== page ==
The sessionid appears in the url when the application is requested for a
first time.
In this case the request doesn't bring JSESSIONID cookie and the server
doesn't know whether cookies are supported/enabled in the browser so it
uses both url rewriting and cookie in the response. When the second request
is comes the server sees the cookie and there is no need to write the
sessionid in the url anymore.
Remove the cookie locally and you will see it in the url.

You can add a session listener to see why the sessions are invalidated. See
Put a breakpoint or dump the stacktrace in onDestroyed.

On Thu, Nov 7, 2013 at 5:06 PM, Marieke Vandamme <marieke.vanda...@tvh.be>wrote:

> Dear wicket users,
> We have an ecommerce platform based on wicket. Since our latest release
> (with wicket 6.8.0) multiple users complain that their session expires too
> early.
> We did not set the timeout in our web.xml or something, so it's handled by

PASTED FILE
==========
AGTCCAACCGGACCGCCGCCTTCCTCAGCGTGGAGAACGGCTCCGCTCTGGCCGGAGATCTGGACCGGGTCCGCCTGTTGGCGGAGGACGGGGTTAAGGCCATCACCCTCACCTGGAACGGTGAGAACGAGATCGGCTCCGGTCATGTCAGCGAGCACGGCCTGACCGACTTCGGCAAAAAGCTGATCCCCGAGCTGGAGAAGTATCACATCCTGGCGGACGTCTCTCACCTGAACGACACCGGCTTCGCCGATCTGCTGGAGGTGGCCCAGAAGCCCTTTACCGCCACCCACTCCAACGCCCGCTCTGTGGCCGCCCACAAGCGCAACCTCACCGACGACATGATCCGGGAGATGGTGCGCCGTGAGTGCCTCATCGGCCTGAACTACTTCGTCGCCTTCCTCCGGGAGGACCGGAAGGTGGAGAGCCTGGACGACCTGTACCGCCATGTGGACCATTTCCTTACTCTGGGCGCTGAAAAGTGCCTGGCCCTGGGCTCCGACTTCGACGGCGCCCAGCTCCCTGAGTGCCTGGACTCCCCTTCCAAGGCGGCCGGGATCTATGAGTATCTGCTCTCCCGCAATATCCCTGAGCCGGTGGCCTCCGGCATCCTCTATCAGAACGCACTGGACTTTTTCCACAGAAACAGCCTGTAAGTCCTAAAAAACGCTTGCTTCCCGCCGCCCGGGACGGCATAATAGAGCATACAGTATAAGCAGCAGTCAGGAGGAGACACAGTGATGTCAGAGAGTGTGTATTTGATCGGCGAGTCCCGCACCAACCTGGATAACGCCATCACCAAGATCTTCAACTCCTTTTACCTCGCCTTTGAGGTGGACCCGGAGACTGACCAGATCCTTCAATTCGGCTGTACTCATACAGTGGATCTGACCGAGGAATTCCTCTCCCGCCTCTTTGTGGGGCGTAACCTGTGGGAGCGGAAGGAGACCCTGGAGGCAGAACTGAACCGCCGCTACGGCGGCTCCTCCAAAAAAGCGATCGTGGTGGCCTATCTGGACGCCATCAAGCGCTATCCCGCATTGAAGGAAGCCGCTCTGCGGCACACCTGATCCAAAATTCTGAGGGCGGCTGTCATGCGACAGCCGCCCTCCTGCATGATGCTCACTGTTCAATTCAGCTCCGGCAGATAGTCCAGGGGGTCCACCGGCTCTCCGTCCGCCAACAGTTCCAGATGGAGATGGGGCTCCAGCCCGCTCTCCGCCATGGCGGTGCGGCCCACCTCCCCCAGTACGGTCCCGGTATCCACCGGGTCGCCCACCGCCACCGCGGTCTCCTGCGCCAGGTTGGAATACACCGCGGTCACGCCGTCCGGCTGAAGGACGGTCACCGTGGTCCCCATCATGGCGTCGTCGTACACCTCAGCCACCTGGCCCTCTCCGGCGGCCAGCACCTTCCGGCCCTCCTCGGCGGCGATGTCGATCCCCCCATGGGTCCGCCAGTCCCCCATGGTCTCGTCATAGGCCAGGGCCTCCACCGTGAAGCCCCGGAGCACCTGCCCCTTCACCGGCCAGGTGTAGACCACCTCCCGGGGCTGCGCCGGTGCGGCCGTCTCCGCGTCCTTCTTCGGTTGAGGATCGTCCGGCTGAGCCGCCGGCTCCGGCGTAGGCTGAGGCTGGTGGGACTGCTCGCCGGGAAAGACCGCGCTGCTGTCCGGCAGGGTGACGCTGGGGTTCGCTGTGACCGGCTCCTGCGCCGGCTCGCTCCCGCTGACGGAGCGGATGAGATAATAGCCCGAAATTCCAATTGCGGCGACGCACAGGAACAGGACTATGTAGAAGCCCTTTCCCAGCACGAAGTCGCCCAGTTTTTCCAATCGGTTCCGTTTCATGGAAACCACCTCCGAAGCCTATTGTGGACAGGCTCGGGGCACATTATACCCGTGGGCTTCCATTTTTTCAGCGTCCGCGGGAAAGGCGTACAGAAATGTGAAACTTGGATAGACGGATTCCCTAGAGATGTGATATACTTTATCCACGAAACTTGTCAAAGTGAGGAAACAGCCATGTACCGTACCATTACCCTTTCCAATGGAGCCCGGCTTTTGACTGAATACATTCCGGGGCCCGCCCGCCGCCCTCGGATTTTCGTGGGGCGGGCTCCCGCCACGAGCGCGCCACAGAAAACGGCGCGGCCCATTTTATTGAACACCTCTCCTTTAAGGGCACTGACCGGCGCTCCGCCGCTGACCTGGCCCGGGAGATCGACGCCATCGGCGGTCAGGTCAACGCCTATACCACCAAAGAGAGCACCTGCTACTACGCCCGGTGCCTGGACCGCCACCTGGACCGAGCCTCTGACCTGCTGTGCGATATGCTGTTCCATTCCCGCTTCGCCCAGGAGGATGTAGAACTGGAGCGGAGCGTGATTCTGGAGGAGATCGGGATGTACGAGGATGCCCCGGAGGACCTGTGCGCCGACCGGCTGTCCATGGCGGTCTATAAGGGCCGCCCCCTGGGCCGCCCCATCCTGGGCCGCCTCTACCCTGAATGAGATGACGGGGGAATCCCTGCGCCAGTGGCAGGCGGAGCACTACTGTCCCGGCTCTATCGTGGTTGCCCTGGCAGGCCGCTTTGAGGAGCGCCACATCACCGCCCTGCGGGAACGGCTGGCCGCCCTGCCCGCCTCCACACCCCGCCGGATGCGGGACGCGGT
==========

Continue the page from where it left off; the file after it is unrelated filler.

> jetty, and the default of 30 minutes is set there.
> The users we could ask, are using google chrome as browser. One time we
> could see this problem, the jsessionid was present in the url when going to
> the login page.
> Myself I never have this problem, and the jsessionid is never present in my
> url. The user needs to turn on cookies, because this is something that we
> test on the login page, and otherwise no login is possible.
> Has it something to do with the jsessionid? Has anyone else had this
> problem? I know it's hard, because I can not simulate or attach quickstart
> or something.
> Any help is appreciated. Thanks in advance. Kind Regards, Marieke Vandamme
> --
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